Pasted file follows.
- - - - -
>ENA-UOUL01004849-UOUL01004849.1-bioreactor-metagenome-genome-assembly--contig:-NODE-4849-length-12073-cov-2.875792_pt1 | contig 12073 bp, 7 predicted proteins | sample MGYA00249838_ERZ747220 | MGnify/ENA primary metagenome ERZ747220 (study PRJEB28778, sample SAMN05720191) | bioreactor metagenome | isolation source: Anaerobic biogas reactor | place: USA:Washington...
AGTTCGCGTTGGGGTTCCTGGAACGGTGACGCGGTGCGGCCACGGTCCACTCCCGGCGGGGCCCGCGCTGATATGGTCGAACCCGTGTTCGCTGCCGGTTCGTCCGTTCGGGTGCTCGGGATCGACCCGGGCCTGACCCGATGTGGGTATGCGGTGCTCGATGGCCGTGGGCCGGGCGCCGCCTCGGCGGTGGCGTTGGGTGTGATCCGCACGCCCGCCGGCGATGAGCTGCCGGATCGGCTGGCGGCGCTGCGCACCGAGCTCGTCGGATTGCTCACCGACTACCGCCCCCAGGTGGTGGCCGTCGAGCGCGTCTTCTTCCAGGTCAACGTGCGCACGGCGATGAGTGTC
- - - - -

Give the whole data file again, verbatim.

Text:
>ENA-UOUL01004849-UOUL01004849.1-bioreactor-metagenome-genome-assembly--contig:-NODE-4849-length-12073-cov-2.875792_pt1 | contig 12073 bp, 7 predicted proteins | sample MGYA00249838_ERZ747220 | MGnify/ENA primary metagenome ERZ747220 (study PRJEB28778, sample SAMN05720191) | bioreactor metagenome | isolation source: Anaerobic biogas reactor | place: USA:Washington...
AGTTCGCGTTGGGGTTCCTGGAACGGTGACGCGGTGCGGCCACGGTCCACTCCCGGCGGGGCCCGCGCTGATATGGTCGAACCCGTGTTCGCTGCCGGTTCGTCCGTTCGGGTGCTCGGGATCGACCCGGGCCTGACCCGATGTGGGTATGCGGTGCTCGATGGCCGTGGGCCGGGCGCCGCCTCGGCGGTGGCGTTGGGTGTGATCCGCACGCCCGCCGGCGATGAGCTGCCGGATCGGCTGGCGGCGCTGCGCACCGAGCTCGTCGGATTGCTCACCGACTACCGCCCCCAGGTGGTGGCCGTCGAGCGCGTCTTCTTCCAGGTCAACGTGCGCACGGCGATGAGTGTC